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Soapmaking On My Own

Today I made another 6 batches of soap using the same recipe as Monday. I did these batches completely on my own without assistance. I felt a little more confident in my skills and took my time. Soap making requires more patience than making a batch of lotion or lip balm. There are more variables involved where you can go wrong such as not dissolving the lye completely or not mixing the lye and soap completely.

I have an update on the soap I made on Monday, October 22nd. One of the 4 bars of soap that seemed to turn out well looks a little questionable. When I cut the loaves this morning there was a lot of moisture on the bottom of the bar and it looked extremely splotchy. This comes from an incomplete mixture of the lye and soap. Oops. Patience is key here! I got a little impatient mixing the soap on my first round and this is what happened!

I am keeping notes on the loaves of soap I am making so that I know when they are done curing. I am weighing the leader bar (first in the row) of soap from each loaf everyday. When the bar stops losing weight I know that it will be done curing. Since this is my first time making soap I want to know exactly how many days it takes to cure the soap. This is kind of like how many licks does it take to get to the center of a Tootsie Pop. There is only one way to find out!

Hydrogenated Soybean Oil
Coconut Oil
Olive Oil
Sodium Hydroxide
Distilled Water
Microwave Safe Container


Recipe in Grams
170 grams Hydrogenated Soybean Oil
141.75 grams Coconut Oil
141.75 grams Olive Oil
62.37 grams Sodium Hydroxide
Q.S. Distilled Water
Recipe in Ounces
6 ounces Hydrogenated Soybean Oil
5 ounces Coconut Oil
5 ounces Olive Oil
2.2 ounces Sodium Hydroxide
Q.S. Distilled Water
Recipe in Percentages
37.5 % Hydrogenated Soybean Oil
31.25 % Coconut Oil
31.25 % Olive Oil
Q.S. Sodium Hydroxide
Q.S. Distilled Water

Safety first! Use proper safety equipment (gloves, goggles, mask if desired). Measure the oils into a microwave-safe container. Heat until just melted. The temperature should be around 125 degrees Farenheit. Fill another container with water sufficient to dissolve lye. Pour lye particles into the water and stir well until all lye is dissolved. Pour dissolved lye into the oil container. Mix well with immersion blender (1-2 minutes at least). Pour soap into molds.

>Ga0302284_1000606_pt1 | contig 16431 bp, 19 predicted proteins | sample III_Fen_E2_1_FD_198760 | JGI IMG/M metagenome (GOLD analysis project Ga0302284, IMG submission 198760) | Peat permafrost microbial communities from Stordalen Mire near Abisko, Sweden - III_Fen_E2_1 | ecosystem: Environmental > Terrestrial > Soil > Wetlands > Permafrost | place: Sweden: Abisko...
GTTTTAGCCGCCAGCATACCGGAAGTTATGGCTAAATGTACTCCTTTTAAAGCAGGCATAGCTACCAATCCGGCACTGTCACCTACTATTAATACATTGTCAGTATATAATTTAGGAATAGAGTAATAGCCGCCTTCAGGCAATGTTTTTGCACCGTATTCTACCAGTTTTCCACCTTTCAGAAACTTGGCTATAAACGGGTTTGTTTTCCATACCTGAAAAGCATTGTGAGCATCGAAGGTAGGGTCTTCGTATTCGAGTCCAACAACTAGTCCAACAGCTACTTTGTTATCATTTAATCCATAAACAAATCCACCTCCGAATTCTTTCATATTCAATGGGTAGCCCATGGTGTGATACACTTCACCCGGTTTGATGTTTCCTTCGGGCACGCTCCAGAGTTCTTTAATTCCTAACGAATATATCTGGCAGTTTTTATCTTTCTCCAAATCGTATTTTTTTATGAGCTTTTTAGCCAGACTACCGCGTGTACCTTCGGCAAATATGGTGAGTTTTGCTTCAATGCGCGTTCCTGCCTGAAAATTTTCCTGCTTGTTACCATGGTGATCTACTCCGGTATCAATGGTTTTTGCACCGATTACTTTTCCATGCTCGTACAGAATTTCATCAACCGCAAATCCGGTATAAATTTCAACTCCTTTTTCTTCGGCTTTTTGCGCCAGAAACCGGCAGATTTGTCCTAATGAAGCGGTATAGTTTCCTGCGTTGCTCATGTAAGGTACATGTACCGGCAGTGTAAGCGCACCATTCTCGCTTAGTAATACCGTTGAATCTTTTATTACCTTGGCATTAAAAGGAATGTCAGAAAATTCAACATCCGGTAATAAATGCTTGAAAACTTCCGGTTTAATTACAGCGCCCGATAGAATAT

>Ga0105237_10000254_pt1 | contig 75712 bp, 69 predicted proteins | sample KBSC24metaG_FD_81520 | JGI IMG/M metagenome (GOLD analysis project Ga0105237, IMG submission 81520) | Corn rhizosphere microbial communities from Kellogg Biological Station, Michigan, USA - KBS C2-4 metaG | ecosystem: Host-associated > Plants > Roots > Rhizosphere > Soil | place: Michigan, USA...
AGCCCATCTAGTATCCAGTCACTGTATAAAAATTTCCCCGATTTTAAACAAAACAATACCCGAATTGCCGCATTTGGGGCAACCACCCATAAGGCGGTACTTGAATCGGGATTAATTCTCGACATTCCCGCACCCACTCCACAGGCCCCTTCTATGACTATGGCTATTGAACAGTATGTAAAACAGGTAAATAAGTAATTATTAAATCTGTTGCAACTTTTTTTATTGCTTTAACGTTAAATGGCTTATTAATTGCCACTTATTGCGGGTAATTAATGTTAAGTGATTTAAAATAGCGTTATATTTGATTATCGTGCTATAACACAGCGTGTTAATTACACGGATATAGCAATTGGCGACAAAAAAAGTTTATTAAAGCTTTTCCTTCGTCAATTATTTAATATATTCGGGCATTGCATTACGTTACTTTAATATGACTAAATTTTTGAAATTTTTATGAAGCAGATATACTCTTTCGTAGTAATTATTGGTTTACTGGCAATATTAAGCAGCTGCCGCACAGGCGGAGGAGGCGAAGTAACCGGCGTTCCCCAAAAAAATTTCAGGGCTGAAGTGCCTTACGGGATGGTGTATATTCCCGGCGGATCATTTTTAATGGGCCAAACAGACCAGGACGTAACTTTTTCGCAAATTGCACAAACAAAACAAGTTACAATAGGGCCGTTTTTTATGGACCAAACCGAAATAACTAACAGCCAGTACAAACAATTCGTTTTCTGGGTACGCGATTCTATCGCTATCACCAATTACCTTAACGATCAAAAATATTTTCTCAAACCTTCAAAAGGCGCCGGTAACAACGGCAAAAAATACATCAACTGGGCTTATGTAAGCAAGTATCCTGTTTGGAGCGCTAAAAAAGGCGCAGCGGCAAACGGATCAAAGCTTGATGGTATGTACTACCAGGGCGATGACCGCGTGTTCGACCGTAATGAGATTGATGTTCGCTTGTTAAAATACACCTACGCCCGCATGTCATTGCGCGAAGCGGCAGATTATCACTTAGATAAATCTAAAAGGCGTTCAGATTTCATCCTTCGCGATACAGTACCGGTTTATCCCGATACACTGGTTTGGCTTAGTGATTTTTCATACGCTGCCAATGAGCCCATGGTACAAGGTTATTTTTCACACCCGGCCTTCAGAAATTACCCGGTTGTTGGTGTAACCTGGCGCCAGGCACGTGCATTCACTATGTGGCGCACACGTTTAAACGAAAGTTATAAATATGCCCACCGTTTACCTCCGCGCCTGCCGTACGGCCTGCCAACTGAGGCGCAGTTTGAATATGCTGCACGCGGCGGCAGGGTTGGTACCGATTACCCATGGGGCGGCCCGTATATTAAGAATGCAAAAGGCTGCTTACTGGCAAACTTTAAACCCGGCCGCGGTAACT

Notes: Did you notice that I used a thermometer today? Hurray! Today I felt a lot more prepared. I used a plate lined with a paper towel to set my immersion blender on between batches, I had a paper towel to set the spoon that was used to dissolve the lye in water, and I laid out all of my Saran Wrap properly in the molds. I like to be prepared and set myself up for success. All of my oils and lye were measured out, waiting to be used. I carefully inspected the soap as I was mixing it to make sure that the oils were mixed properly.

I remember when I was making my first few batches of lotion it felt really foreign to me. It was a new process and I was unsure of myself. I bought some materials, took them home, and made a whole lot of batches of lotion to get comfortable with it. My family and friends are very grateful for this, as they are the recipients of many, many jars of lotion.

My process is much the same with beginning lotion making. I am making a lot of batches this week to get the hang of it and practice, practice, practice. Today my mentor left me alone so I could think for myself instead of asking her, “Is it done? Does it look right?” I figured this out on my own today and tomorrow when I cut the soap I will know the official results. Stay tuned!


Cut bars from 10/22

Today’s finished loaves

Preparing the soap molds

Dissolving lye in distilled water

Lye and oils before mixing

Mixing soap. Can you see the oil line?

Soap completely blended

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